You know you've felt it, or at least know someone who has. As you're checking in homework, that same student fesses up that they forgot to do it again. And then it happens. The reddening of the neck, the pulsing of the vein, the steam emanating from the ears. You turn to the whiteboard and write the student's name underneath some heading like "The Breakfast Club" or something. Your heart is pounding in anger, all about a kid who didn't do the homework.
Sounds silly, right? It is.
I teach middle school. And while the transition to middle school asks a lot from students in terms of independent learning, the fact is that while 1/2 of them may seem ready by high school for more academic independence, that leaves the others still in need of parents or guardians to see that the homework's been done, gotten into the backpack, and the backpack has made it to school.
And yet, how many teachers do we know still give detention for work not done? How many teachers give additional work, like reading logs or writing paragraphs, as punishment? How many teachers do we know risk their own heart attack over some kid's questionable decisions?
According to a 2006 study on the topic of recess detention, 81 percent of principals polled still permitted the practice for any number of reasons.
However, the fact is there are many legit reasons why some kids just can't seem to follow through with assignments. That doesn't mean you don't ask it of them, but it does mean you shouldn't take their irresponsibility personally.
Besides, you don't want students to do work for you because you'll get mad if they don't. You aren't developing independent learners that way.
We talk a lot about the outside factors that are far more immediate and urgent to many of our students than schoolwork. Poverty is huge. Abuse and food insecurity trumps all need to do homework. But another reason deadlines sometimes don't stick is simply due to brain development.
Is the student brain really wired for responsibility?
Developmentally, many students, middle schoolers in particular, simply aren't wired for responsibility yet. That doesn't mean you don't assign it; it means it isn't worth getting all red-hot about. Irresponsibility is actually right on schedule.
When we look at a kids' brain, for instance, we see that different sections develop at different times.
For instance, according to neurologist-turned-teacher Dr. Judy Willis, the Prefrontal Cortex, the part of the brain that we ask most of as teachers, makes up only 17 percent of the brain and is in charge of judging, analysis, categorizing, organization, deciding on fact or opinion, connecting the dots between how concepts relate to each other, and making calls on what is valid information and what isn't. It also plays a huge role in empathy and self-awareness. Yet this is one of the last parts of the brain to develop, and as such, still in flux and able to be influenced. But because the tween brain is not yet fully developed, hormones and emotions easily manipulate the prefrontal cortex.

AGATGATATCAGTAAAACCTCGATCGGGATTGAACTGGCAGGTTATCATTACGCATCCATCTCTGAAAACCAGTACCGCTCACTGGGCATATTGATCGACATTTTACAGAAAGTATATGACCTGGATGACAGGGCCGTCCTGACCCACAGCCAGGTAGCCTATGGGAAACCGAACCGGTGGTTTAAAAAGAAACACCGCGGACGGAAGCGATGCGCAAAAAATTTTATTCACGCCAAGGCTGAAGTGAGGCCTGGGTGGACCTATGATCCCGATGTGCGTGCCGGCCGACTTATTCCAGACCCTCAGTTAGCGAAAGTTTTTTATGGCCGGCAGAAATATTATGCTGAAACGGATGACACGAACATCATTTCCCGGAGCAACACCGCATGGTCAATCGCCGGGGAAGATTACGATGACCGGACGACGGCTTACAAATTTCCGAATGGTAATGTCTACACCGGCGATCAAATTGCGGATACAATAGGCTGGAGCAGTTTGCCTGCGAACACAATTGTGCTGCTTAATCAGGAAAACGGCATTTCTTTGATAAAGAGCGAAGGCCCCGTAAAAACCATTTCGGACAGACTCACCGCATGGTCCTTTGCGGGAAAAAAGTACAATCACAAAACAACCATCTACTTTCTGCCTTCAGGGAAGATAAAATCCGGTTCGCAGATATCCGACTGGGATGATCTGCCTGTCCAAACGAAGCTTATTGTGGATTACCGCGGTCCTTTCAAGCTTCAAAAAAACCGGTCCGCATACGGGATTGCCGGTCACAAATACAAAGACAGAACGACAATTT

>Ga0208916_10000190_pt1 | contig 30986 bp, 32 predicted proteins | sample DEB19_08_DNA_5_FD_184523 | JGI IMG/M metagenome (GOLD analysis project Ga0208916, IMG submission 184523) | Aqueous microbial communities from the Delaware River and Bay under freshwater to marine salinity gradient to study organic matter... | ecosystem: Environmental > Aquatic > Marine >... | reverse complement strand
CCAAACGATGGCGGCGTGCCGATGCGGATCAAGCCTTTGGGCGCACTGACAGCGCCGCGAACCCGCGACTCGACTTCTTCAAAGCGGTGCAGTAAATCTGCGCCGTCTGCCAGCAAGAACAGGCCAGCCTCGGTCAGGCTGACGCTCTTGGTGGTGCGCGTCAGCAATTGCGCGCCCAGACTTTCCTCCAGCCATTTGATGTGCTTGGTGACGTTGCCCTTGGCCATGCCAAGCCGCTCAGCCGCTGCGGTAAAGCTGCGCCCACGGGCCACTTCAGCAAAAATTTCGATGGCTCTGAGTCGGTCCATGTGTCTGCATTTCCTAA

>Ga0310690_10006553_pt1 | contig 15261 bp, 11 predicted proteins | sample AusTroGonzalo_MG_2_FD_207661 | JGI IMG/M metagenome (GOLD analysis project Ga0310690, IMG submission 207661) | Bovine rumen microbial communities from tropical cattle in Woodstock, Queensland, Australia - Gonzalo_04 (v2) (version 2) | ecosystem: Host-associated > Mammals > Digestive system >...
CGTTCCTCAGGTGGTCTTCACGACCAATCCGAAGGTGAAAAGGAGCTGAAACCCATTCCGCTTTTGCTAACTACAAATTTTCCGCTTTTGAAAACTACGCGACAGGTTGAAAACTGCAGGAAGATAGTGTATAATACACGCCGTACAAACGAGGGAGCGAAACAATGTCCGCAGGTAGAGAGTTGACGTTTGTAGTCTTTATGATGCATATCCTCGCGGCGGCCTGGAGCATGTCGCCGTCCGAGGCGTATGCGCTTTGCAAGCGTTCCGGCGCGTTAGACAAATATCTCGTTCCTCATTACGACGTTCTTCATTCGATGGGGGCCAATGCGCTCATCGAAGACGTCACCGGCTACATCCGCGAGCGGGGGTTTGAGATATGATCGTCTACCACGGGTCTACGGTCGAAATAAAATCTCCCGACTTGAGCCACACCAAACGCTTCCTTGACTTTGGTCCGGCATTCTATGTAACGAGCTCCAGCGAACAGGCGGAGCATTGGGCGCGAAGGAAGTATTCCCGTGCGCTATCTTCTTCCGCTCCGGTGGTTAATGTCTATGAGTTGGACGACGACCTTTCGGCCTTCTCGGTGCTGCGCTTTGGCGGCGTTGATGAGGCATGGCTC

So in other words, just when we're asking them to judge and show relationships, evaluate, and analyze, the middle schooler's prefrontal cortex can be sidetracked in a big way simply by a note slipped to them during the passing period. Now just imagine if that student also has the stress of taking care of cousins after school or just discovered that someone said something insulting on Snapchat for all to see. Those other elements in his or her life definitely bump homework down a notch.
Then there's the Automatic Brain. This is also known as the reactive brain and makes up the remaining 83 percent of the brain, according to Willis. Just as the word "automatic" implies, it's the part of the brain that automatically reacts to the world around it. In other words, when a student is stressed, depressed, angry, or just plain bored, information gets filtered into the reactive brain, not the prefrontal cortex, possibly dooming that information to the short-term memory, temporary storage.
Therefore, when we think about middle schoolers, we know that for many of them: stress, depression, anger, and boredom can be completely out of whack and disproportionate, so it becomes essential that we design lessons which help coax information into the prefrontal cortex. To do that means we have to make sure our lessons are engaging and meaningful.
What a teacher can learn from taking it personally.
That's where taking student irresponsibility personally can actually be a constructive thing for a teacher. Sometimes students not doing your assignments are a direct blow to your teaching ego because it can be a mirror to how students connect to your material. As Bill Ferriter says, "Maybe it's not that they are bored, but that you're boring."
We DO owe it to our students to make sure they understand why an assignment is necessary. You can't make them believe you, but explaining how your content and your assignment connect to the real world is a part of your job. Communicate to students how an assignment, particularly homework, is necessary, and if your answer is "because it's on the test," drop it from your lesson plan or revamp it so it is meaningful. Besides, according to a recent Stanford study, the benefits of homework are questionable to begin with.
So the next time a student shrugs off an assignment in a seemingly indifferent way, stay calm. See it as feedback. Reflect on why that student continues to "forget." Is it something you can do something about in your lesson design, or is it simply a reflection of the brain development of the child?
Regardless, just know that it isn't worth the coronary. Chill out. Have a sip of water. Count to 10. Recite Pharrell Williams' "Happy" in your head. It isn't personal. It's frankly right on schedule.